Keeping up with new release books can be a challenge. Here are three strategies I use to manage new release books from the time I know the release date until the book has been circulated by most of my students who wish to read it.
Keep Track of Release Dates
Use an app or an old fashioned calendar to keep track of the release dates for books you want to read or ones sure to be popular with your students. My favorite tools are both electronic.
The first is the Days Until app from the Apple store. I like this app because it is simple, you can add a picture, and the event remains on your calendar even if the date is past (until you delete it). There are several Android apps available as well, but I do not have personal experience with any.
If you keep a paper calendar you can jot the title of the new release down on the correct date. In Google’s calendar online you can add a release date as a Task so that it shows on your calendar with the correct date.
Before the book arrives at your library, hype its arrival with a special display, contest, or something as simple as a raffle jar.
Before The Third Wheel release I placed hold slips next to a fish bowl and invited students to sign up to read the book. When the book arrived I selected a few names to read the book first and then used the slips to add all of the other students to the waiting list. It was a simple effort but had the same result as something more time consuming. If you have time to set up a special display or plan events-go for it!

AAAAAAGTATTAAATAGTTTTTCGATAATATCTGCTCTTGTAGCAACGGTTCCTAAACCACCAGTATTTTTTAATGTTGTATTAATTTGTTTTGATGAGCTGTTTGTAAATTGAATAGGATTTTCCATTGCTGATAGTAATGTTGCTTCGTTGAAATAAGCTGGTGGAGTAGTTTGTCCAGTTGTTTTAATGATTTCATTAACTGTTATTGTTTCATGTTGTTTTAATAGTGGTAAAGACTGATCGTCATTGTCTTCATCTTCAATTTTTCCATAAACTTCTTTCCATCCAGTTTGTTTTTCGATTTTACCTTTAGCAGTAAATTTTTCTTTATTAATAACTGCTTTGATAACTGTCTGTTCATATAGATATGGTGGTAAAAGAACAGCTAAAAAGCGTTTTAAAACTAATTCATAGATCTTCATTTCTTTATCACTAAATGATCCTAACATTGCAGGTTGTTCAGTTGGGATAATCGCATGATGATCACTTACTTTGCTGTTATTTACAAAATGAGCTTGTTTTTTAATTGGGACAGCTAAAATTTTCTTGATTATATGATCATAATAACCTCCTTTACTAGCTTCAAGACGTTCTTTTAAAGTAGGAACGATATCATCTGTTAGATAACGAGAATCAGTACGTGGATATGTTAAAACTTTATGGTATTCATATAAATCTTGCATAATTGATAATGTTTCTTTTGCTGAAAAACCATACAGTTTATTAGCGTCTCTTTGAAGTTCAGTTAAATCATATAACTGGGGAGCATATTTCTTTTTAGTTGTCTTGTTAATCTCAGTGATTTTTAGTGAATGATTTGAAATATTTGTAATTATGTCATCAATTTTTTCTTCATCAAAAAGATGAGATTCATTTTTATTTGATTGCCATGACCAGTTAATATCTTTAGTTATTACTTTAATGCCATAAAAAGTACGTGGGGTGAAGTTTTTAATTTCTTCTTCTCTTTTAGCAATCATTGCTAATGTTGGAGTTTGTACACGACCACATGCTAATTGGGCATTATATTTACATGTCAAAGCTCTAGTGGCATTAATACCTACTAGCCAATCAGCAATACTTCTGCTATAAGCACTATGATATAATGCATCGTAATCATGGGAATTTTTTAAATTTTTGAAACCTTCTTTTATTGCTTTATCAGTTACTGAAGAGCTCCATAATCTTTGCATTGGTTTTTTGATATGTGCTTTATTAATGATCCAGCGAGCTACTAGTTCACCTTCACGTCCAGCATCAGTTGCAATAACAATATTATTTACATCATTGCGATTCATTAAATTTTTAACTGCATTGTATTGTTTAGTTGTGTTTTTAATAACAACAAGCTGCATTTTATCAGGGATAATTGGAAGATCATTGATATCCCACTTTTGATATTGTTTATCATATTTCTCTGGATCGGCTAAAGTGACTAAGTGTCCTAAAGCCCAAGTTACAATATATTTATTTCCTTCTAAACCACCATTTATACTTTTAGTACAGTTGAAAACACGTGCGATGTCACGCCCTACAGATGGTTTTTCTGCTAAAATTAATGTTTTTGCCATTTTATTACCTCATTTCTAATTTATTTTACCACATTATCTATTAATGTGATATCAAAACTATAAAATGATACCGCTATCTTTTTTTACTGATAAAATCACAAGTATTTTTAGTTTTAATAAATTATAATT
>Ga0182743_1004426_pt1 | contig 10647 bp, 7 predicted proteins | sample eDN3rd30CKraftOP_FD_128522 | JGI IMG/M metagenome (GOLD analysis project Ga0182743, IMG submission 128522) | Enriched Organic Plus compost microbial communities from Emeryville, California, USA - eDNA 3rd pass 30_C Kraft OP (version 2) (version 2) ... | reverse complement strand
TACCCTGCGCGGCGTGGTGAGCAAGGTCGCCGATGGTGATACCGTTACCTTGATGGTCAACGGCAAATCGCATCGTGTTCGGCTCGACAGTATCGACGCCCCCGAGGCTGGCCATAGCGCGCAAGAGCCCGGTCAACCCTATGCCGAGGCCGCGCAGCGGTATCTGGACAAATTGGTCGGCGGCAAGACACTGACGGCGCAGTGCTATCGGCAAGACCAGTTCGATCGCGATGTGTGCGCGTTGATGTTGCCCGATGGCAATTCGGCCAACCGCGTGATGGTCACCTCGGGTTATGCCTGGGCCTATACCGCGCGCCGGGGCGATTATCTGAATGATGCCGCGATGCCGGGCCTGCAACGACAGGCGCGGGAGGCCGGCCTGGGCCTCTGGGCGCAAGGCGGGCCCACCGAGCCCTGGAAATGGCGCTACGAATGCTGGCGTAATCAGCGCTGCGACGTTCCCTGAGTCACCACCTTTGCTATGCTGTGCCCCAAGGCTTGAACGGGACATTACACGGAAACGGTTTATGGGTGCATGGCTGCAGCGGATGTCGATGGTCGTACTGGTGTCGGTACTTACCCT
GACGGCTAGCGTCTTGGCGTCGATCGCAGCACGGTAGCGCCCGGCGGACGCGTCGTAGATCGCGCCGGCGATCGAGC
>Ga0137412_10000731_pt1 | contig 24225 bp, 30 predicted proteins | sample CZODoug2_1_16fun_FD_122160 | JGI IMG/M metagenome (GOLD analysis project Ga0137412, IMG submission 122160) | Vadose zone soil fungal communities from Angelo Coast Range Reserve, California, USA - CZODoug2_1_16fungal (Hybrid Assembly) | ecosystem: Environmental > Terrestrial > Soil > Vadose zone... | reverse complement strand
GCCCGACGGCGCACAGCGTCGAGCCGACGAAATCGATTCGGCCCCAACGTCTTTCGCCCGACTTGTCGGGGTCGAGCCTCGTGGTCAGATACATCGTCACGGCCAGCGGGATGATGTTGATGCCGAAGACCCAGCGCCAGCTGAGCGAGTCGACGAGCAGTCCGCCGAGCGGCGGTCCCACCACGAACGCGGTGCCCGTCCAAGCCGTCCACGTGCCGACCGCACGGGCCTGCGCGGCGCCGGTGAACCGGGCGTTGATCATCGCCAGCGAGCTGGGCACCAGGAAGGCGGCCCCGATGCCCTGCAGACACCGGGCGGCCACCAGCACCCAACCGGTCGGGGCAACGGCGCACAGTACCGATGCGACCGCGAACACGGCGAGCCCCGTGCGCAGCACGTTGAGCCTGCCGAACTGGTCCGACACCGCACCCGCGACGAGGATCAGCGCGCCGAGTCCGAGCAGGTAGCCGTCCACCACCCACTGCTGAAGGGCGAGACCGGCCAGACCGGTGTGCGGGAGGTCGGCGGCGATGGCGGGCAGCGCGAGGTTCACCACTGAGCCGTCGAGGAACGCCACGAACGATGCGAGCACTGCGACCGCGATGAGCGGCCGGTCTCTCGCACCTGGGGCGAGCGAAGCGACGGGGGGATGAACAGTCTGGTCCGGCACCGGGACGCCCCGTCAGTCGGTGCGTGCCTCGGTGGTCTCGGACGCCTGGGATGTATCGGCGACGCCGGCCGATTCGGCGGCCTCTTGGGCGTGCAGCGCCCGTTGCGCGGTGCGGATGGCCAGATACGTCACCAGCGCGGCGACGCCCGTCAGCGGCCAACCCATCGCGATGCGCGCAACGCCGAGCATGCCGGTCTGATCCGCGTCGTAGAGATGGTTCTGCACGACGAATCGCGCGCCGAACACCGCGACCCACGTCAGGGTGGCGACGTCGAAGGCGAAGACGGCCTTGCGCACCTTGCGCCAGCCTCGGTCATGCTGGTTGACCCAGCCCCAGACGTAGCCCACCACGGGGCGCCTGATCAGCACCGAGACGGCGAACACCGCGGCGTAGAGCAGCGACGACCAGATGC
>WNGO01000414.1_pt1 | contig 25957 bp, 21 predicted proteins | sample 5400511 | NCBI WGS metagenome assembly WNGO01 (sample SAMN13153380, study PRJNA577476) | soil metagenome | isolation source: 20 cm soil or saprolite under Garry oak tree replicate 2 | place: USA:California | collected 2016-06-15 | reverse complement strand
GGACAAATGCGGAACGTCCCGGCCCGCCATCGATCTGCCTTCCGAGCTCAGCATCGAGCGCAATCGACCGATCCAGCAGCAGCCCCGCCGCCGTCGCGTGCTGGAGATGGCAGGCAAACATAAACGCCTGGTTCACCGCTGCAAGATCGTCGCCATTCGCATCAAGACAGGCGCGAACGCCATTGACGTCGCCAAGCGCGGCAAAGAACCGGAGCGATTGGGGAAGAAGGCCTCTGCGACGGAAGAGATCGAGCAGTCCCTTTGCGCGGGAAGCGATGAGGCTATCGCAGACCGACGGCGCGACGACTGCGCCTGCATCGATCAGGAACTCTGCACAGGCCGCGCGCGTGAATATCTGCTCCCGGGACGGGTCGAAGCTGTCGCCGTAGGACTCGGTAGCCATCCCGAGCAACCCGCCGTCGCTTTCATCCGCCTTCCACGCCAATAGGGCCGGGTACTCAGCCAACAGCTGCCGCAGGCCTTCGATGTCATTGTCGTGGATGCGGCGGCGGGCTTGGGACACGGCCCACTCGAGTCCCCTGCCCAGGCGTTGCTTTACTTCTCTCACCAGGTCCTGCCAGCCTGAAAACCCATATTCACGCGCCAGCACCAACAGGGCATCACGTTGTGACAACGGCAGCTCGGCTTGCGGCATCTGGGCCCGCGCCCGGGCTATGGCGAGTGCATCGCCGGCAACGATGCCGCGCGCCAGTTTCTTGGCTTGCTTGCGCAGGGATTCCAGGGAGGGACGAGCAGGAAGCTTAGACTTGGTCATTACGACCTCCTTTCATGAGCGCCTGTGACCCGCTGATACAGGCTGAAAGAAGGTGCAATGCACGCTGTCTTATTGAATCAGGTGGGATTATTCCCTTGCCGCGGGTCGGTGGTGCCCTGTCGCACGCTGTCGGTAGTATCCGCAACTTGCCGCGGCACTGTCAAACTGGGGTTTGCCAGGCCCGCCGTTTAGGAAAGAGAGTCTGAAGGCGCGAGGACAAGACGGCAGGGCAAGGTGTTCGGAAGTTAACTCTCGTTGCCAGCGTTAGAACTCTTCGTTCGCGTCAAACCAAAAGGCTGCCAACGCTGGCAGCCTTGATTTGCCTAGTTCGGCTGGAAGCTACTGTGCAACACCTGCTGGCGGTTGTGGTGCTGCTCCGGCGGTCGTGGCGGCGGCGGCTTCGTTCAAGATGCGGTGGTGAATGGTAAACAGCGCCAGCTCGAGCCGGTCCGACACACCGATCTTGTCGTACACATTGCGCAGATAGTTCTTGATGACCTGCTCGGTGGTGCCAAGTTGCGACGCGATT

Managing a Hold List
Use your regular library hold slips and add the title of the new release book before making copies. I’ve found that it’s worth it to get all of the requests up front and then key them into the system all at once. Because I know how many students want to read the list and how long it is taking, I know how many copies of the book I need. If I need to pick an extra copy up from Costco or Sam’s then I do that to be sure all of the students on the hold list get a chance to read the book during the year.
I have a Hold List set available for free download from TeachersPayTeachers. All of the forms you need are included. When the books come in, tuck in a bookmark with the student’s name. Use a notification slip to place in the homeroom teacher’s mailbox notifying the student the book is ready to be checked out.
My last strategy for encouraging students to use the hold list is to post signs at your popular shelves. Do you get tired of hearing “are there any…..?” from students who are tired of checking an empty shelf for a book? I ask those students to fill out a hold list. A sign posted on the shelves of Wimpy Kid, Dork Diaries, Elephant & Piggie let students know they are looking in the right place and reminds them to put the book they want on hold.